NIGHTCLUB owners and managers across Scotland have told the Sunday Herald they are increasingly reluctant to contact police if they find drugs on their premises - for fear of their assistance being used against them and their venue closed down.
The comments follow the closure of Glasgow’s Arches which nightclub owners and staff say damaged the relationship with Police Scotland.
Industry body the Scottish Licensing Trade Association have said the manner of the venue’s closure had “strained” relations between police and clubs.
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There were warnings that clubbers may also be put at risk as venues are now less likely to provide harm prevention measures, like bottles of water, medical staff, and chill out rooms in case their actions are used as evidence against them at a future licensing hearings.
Police Scotland rejected the fears and said reporting drugs found on premises would be recorded as a “positive action”.
The Arches was closed in June this year after police presented Glasgow City councillors with a 27 page dossier detailing the 213 times police had been called to the club in between 2014 and 2015 - even though it was security staff at the club who called police on just about every incident.
The venue always claimed it was one of the safest and most responsible clubs in Scotland with a 100% customer search policy, but police warned councillors that to allow the club to continue would have “potentially lethal and profound consequences.” Councillors felt they had no choice but to remove the Arches licence.
The Sunday Herald talked to club owners, managers and security providers - door staff and bouncers - throughout Scotland, none of whom were willing to go on the record, but all of whom, said they would not contact police unless it was unavoidable.
Calling in small amounts of recreational drugs being found on clubbers would, one source said put venues “under the spotlight” or could lead to the licensee losing their own personal licence.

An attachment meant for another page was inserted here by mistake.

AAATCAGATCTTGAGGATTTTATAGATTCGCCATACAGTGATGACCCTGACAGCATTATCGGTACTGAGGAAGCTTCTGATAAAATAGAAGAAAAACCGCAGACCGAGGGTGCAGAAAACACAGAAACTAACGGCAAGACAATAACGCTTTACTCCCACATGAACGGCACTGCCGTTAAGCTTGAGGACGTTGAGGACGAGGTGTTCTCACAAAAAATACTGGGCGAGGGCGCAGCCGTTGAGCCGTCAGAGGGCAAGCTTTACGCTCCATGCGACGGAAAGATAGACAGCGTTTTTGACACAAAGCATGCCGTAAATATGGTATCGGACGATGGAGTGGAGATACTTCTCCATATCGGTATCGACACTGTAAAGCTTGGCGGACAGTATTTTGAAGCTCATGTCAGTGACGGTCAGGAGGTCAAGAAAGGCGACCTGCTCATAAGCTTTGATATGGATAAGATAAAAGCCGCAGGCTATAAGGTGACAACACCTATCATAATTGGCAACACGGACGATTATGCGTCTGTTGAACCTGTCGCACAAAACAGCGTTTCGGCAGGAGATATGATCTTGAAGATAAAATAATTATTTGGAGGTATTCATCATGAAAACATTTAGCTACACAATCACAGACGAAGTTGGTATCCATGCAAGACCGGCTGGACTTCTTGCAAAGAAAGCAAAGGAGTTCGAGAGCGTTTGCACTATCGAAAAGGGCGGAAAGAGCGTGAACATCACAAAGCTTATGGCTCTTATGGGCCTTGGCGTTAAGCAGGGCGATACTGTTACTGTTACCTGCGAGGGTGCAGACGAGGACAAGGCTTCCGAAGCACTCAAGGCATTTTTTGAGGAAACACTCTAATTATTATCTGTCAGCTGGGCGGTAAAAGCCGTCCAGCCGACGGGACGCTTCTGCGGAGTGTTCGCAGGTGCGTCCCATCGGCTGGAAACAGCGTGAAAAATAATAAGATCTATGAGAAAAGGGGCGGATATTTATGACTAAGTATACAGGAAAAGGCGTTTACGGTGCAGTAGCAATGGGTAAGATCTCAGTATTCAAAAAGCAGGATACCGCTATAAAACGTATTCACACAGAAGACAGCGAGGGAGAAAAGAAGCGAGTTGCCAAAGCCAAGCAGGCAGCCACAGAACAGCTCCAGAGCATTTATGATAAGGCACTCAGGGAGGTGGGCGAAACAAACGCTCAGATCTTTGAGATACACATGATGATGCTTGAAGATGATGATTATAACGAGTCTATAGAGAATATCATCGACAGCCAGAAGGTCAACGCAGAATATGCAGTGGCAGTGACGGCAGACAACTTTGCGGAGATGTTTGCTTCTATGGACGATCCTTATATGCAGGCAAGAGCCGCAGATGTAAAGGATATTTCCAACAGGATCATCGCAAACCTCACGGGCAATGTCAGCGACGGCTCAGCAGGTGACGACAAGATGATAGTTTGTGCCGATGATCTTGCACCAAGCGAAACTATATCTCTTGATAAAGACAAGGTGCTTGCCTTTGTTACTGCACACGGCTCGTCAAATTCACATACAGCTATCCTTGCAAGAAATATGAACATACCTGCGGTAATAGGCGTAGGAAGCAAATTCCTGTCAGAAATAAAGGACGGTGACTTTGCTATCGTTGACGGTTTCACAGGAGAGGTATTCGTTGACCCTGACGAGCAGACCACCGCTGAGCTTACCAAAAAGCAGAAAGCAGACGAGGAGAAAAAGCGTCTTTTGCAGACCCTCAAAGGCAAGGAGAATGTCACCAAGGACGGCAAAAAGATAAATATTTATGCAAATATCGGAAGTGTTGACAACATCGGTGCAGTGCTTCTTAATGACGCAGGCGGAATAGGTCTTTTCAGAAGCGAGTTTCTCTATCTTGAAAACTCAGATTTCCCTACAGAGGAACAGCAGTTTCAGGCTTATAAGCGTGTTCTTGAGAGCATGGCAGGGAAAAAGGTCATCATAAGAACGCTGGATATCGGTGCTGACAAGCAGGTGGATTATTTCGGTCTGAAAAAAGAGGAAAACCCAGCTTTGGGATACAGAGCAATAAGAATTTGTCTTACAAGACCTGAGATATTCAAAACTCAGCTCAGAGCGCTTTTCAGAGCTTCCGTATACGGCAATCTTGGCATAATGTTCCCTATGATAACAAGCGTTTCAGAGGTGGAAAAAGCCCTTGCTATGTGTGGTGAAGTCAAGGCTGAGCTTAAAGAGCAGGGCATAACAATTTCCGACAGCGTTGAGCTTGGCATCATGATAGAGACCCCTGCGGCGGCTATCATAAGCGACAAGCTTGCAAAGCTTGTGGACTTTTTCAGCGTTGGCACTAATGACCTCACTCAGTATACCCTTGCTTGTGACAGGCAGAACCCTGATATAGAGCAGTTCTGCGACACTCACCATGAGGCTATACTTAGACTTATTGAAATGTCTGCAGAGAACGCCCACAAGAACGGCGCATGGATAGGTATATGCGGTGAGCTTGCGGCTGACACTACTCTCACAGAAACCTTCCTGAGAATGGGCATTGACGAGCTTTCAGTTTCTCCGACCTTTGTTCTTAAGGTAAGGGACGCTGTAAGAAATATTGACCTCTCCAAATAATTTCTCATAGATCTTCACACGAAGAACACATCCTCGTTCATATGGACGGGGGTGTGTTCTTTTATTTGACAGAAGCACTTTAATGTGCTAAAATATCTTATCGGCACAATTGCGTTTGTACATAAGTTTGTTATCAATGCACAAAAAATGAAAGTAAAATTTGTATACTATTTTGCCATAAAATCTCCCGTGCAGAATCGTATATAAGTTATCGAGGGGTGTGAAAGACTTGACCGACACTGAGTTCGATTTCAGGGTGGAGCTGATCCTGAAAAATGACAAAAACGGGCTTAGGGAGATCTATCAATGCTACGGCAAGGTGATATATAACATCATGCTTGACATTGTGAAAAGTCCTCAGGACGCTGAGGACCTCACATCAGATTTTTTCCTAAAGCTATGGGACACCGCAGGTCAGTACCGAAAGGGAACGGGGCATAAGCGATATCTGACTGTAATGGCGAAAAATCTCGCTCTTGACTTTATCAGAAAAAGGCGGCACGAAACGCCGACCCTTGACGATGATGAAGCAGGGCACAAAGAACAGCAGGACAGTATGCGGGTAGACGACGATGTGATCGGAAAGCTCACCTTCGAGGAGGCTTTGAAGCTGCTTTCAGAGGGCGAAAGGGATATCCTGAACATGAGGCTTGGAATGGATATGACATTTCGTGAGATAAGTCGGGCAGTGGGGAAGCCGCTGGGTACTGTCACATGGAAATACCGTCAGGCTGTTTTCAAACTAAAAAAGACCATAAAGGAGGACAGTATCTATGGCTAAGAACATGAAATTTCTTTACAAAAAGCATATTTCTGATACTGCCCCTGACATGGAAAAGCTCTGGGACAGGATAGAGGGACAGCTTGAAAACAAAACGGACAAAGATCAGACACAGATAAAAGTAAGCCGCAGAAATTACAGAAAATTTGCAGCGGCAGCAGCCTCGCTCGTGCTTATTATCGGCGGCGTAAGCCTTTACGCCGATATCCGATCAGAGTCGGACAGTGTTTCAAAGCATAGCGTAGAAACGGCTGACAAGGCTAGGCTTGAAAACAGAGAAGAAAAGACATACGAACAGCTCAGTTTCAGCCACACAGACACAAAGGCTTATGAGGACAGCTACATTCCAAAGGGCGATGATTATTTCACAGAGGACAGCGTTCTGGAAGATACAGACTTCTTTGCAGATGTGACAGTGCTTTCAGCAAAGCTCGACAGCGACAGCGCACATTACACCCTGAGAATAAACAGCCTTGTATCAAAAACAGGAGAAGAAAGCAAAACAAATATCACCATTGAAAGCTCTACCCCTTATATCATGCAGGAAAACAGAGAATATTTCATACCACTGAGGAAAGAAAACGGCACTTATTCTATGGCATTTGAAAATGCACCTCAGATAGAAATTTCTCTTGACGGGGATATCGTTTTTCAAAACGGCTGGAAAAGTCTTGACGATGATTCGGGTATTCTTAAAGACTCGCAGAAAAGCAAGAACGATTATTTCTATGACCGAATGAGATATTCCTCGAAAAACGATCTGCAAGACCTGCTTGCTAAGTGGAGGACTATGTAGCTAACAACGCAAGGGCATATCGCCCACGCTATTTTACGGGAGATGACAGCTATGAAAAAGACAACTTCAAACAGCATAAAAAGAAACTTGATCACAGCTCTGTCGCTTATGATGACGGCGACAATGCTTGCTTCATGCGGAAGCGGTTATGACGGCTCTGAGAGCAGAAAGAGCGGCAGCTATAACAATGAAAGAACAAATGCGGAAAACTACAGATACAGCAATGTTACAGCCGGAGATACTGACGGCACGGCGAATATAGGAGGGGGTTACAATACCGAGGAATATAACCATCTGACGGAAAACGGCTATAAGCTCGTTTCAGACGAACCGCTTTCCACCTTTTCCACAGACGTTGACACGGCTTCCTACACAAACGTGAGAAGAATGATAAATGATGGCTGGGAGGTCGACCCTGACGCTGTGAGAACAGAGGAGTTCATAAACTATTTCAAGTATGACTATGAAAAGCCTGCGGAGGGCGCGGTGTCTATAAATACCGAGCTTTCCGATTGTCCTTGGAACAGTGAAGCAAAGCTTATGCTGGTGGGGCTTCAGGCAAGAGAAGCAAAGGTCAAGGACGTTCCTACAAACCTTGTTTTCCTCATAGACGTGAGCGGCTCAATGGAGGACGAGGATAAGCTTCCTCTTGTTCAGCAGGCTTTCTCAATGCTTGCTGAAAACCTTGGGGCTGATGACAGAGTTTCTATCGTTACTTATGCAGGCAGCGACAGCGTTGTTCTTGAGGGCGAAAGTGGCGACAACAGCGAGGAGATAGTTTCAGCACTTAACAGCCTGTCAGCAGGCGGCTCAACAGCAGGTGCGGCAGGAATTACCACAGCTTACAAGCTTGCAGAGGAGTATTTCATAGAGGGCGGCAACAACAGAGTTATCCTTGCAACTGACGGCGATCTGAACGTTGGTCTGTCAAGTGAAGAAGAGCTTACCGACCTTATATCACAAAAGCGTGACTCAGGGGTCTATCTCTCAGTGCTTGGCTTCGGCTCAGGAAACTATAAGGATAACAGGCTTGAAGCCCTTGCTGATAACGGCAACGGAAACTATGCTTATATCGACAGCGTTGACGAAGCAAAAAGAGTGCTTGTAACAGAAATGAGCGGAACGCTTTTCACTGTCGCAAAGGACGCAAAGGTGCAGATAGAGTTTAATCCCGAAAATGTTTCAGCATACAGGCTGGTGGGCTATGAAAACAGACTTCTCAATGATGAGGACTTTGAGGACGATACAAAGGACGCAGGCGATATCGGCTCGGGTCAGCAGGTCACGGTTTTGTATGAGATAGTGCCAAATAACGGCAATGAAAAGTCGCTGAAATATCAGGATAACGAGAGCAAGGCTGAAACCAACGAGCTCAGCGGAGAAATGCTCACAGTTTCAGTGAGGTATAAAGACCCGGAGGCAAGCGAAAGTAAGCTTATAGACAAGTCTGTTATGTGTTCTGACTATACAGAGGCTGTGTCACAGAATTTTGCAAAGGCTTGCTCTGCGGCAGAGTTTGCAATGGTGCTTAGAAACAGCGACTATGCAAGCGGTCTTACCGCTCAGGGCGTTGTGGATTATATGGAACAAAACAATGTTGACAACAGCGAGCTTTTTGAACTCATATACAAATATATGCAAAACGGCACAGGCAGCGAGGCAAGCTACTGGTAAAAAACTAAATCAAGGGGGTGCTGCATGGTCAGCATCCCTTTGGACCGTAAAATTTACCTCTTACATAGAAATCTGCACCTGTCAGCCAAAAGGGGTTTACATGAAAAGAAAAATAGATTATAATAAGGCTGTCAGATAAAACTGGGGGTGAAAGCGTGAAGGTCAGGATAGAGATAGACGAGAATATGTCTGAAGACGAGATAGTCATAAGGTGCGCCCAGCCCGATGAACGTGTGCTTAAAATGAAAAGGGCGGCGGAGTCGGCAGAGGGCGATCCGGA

One source told the Sunday Herald that a recent application for an outside area for his venue had been turned down after police recommended councillors say no because they been called out to around 30 drug related incidents in the year. All of those incidents saw the police called in by the venue. The manager there said: "It was like the police were making us build up the case against ourselves.”
Others said if they found a small amount of drugs on a person they now just turned them away. It was only if they found a dealer that they would call the authorities.
One source said the change from the eight legacy forces to Police Scotland meant the policing had become more like a business. “They need to save money, so they get rid of the expensive pubs and venues. That’s what the Arches was. The Arches are gone and it’s one less expense. They couldn’t have picked a bigger or better example.”
Paul Waterson from the Scottish Licensed Trade Association said: “There’s always this tension between some license holders thinking that if they do report things to the police then it can go against them. The Arches highlighted that situation.
“We’re always very clear that we have to work together with police, but there’s no doubt that the Arches situation strained the relationship as did the move to Police Scotland.”
Drugs policy expert Anna Ross from the University of Edinburgh said pushing drug taking and recreational drugs further underground could only have negative effects.
“Everyone and anyone who would advise the police - and anyone who’s got any dealings with drug users - knows it’s better to have harm reduction, and it’s better to have a team in a club aware of what’s going on than not. It was obviously a decision by someone in the police force who just doesn’t like the fact that people go out and take drugs and get high.”
Chief Superintendent Barry McEwan, from Police Scotland, said: "The Licensing objectives of the Licensing Scotland Act 2005 places a responsibility on license holders and their staff to prevent crime and disorder, secure public safety and protect and improve public health. The reporting of matters such as drug misuse is a vital aspect of that, and the licensing community should have absolutely no concerns in reporting their concerns to Police Scotland, as we will work with them and support premises in addressing this issue. We also encourage our Licensing teams to record such reports as positive actions.
"In respect of licensing, Police Scotland regularly carries out inspections of premises to support the licensed trade and to identify and solve problems. Looking for signs or evidence of drug misuse is one of the many things we may look for during routine, tasked or intelligence led inspections. This approach works alongside our operational focus on identifying and arresting individuals and groups who choose to misuse or deal in unlawful drugs.
"Reporting to the regulatory authority would only take place where our attempts to solve problems with the premises' license holder have been unsuccessful, or the matter was deemed so serious that it was felt necessary to advise the licensing board of the circumstances. These decisions would be taken on a case by case basis."